In more recent times it has been not unusual to call this science Ontology, or the science of Being. Some moderns have likewise styled it General Metaphysics, to distinguish it from what they designate as Special Metaphysics. This latter is identical with those sciences which among the ancients and in the School were known by the name of Natural Philosophy, a term now commonly adopted to express the sum of physical discoveries. It is probable that the new nomenclature of General and Special Metaphysics was, in great measure, suggested by a desire to avoid the inevitable confusion which must otherwise have resulted from this change in the meaning of Natural Philosophy; but those names are liable to serious objection, as tending to subvert the true limits of metaphysical investigation.

Hegel, in consonance with his theory of the ideal Absolute, identifies Metaphysics with Logic. His Logic, however, is not the science of the forms of thought or Second Intentions, as commonly understood; but is, -- to borrow his own phrase, -- 'the Science of the pure Idea.'

When the titles of Wisdom, Theology, the Divine Science, the First Philosophy, and the like, are claimed for Metaphysics; it must be understood that such presidency affects those sciences only which are acquired by pure process of the natural reason. The science of supernatural Theology, supposing of course that there is such a science, must from the very nature of the case be paramount. But it is equally plain, that supernatural Theology is wholly distinct from the natural sciences, seeing that it belongs to another order. It may have, it is true, its legitimate authority and power of direction even within the sphere of Metaphysics; but such authority will be indirect, negative, and external to all scientific process of development. The two sciences are in themselves essentially distinct; for whereas the first premisses of supernatural Theology are objects of faith, those of Metaphysics, as of the other natural sciences, are subject to the intuition of the understanding. The former rely for their acceptance on extrinsic; the latter, on intrinsic evidence. Hence, in supernatural Theology, authority holds the foremost place, while in the natural sciences it goes for next to nothing; for in the former the authority is Divine and is the formal motive of assent, but in the latter it is human and consequently insufficient for scientific cognition. Nevertheless, human authority even in Metaphysics may have a certain value, in so far as it sets before us principles of philosophy which have stood the test of time, continue to arrest the mind by the brightness of their own intrinsic evidence, and are ready to hand for the work of present construction; or, again, forasmuch as the genius of the wise and learned in past ages may serve to adjust our intellectual telescope, while we painfully strive to precise the nebulae which cross our field of view.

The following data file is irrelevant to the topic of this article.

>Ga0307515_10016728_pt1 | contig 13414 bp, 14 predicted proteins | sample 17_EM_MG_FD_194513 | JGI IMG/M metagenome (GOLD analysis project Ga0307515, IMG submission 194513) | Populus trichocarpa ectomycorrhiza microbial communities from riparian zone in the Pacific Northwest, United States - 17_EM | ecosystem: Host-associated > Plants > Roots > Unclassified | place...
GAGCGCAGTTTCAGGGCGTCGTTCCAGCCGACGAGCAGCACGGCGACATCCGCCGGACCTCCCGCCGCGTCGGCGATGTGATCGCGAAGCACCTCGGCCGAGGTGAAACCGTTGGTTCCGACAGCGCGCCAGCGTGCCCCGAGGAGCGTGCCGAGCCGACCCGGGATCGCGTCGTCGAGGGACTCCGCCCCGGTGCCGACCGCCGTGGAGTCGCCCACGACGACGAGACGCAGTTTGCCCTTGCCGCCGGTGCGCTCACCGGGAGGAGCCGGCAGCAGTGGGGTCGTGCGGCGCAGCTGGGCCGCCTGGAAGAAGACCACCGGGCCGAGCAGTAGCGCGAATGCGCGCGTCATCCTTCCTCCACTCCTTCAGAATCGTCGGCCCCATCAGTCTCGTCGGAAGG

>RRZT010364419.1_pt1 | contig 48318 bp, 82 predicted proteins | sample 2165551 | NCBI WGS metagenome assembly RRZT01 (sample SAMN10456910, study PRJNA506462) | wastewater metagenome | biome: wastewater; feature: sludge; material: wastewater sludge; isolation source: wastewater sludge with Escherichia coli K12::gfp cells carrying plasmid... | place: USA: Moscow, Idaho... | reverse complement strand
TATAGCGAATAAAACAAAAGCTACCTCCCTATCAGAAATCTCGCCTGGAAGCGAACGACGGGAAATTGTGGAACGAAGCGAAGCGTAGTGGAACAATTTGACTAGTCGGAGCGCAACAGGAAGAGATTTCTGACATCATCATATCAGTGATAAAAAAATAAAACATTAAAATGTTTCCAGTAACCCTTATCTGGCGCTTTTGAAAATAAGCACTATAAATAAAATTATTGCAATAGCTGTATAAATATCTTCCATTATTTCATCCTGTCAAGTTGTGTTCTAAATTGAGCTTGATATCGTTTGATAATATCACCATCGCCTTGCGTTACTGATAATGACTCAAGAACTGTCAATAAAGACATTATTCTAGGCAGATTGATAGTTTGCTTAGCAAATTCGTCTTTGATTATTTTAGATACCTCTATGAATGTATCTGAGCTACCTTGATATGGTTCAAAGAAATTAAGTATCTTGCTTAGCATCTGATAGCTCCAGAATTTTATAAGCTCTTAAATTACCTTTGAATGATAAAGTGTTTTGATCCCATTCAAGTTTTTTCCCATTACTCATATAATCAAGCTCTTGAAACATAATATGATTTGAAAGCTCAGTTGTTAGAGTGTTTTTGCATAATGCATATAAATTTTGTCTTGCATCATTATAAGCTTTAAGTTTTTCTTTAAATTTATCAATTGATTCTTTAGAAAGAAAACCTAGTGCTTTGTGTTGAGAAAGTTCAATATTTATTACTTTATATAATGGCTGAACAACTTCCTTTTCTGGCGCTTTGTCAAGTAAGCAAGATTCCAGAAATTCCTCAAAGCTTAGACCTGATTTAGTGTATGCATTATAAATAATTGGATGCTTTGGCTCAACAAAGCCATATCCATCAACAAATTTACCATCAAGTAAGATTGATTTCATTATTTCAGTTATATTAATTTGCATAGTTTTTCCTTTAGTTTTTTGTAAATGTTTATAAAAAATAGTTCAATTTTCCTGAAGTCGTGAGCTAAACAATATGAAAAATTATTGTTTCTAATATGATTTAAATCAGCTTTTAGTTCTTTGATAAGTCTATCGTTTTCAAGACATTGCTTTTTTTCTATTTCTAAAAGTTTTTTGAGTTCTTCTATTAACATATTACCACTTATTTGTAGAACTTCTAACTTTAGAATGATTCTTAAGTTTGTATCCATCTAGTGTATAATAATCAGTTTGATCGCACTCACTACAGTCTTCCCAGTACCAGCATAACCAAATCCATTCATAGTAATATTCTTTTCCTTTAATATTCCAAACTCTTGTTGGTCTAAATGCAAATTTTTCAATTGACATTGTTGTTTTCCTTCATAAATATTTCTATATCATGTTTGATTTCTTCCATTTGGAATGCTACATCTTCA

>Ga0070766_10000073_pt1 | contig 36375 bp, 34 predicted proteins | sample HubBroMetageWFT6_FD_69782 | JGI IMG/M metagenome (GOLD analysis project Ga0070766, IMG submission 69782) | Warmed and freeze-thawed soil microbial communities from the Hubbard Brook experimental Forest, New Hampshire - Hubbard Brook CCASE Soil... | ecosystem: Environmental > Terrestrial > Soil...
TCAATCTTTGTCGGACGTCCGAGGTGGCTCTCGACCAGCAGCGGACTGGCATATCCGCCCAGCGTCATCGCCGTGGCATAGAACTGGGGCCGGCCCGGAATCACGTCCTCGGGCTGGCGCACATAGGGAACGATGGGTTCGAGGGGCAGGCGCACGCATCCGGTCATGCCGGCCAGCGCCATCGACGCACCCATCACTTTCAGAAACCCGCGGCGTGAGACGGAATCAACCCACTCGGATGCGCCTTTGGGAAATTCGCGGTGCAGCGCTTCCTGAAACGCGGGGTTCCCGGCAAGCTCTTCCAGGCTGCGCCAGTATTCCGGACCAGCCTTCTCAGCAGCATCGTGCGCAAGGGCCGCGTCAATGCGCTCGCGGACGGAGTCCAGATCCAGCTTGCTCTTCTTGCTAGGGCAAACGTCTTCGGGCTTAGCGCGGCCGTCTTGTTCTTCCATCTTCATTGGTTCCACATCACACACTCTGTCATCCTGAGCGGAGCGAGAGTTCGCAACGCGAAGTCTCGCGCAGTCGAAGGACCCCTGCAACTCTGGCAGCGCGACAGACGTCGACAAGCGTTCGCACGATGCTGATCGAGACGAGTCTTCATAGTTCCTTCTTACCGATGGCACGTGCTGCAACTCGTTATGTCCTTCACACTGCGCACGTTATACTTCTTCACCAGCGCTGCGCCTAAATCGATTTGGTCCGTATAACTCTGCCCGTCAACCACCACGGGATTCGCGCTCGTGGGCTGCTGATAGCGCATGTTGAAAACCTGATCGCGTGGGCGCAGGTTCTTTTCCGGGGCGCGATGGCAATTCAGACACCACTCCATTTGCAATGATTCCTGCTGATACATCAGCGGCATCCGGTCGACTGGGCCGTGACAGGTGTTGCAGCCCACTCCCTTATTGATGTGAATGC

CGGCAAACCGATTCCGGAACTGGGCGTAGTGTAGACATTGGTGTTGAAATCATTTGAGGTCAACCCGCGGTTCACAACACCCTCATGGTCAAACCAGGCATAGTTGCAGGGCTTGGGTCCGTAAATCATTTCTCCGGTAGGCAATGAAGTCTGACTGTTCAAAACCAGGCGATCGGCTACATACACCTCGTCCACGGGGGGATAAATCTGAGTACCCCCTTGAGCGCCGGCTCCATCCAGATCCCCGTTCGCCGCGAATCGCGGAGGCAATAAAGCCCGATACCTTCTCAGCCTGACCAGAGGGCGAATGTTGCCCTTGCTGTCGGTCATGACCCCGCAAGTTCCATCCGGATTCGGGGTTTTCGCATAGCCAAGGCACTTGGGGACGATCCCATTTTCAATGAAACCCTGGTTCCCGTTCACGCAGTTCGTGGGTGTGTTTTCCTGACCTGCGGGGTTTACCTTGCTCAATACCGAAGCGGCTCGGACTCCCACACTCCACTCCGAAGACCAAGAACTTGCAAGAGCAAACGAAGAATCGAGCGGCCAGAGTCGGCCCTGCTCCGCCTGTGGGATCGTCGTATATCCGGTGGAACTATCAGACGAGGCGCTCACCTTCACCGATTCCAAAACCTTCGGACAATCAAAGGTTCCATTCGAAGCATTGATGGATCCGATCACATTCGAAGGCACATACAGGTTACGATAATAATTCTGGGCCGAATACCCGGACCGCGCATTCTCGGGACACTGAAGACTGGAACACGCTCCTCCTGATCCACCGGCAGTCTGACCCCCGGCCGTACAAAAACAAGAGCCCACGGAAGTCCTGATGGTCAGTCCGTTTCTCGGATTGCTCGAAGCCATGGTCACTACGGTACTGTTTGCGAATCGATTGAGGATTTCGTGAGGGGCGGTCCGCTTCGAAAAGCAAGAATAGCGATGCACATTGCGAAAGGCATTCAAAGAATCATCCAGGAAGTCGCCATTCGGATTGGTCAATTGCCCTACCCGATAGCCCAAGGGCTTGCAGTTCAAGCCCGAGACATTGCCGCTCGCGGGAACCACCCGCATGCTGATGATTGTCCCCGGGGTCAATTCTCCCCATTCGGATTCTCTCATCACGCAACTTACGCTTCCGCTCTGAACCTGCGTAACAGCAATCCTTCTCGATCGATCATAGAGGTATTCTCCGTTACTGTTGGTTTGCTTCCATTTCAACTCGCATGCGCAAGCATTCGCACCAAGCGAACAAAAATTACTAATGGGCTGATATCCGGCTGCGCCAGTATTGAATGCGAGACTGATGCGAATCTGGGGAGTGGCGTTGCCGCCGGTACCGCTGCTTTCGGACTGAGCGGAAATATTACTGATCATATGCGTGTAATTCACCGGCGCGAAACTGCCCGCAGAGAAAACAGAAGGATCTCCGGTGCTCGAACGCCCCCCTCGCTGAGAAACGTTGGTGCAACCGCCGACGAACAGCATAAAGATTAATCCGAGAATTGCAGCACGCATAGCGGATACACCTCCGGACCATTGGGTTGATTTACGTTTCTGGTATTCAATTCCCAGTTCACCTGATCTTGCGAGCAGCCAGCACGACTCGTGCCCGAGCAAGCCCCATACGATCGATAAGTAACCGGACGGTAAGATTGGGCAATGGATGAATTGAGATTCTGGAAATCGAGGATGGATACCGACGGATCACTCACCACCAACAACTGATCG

There is another element of distinction between supernatural Theology and the natural sciences, arising out of the nature of their respective objects. For of the former the principal object are mysteries, the adequate object a supernatural Revelation; while the object of the latter is limited to such truths as are open to the cognition of the unaided human intellect. Other differences there are which shall be omitted here, because they are not germane to the course of thought upon which we are about to enter. It cannot be denied, indeed, that supernatural Theology has incidentally led the way to great discoveries within the defined boundary of metaphysical truth. Yet even in such case human reason has only been put on the scent, so to speak, by the revealed mystery; but has pressed forward in pursuit by the strength of its own processes, and has come up with the truth, thus pointed out to it, by virtue of its own demonstrations.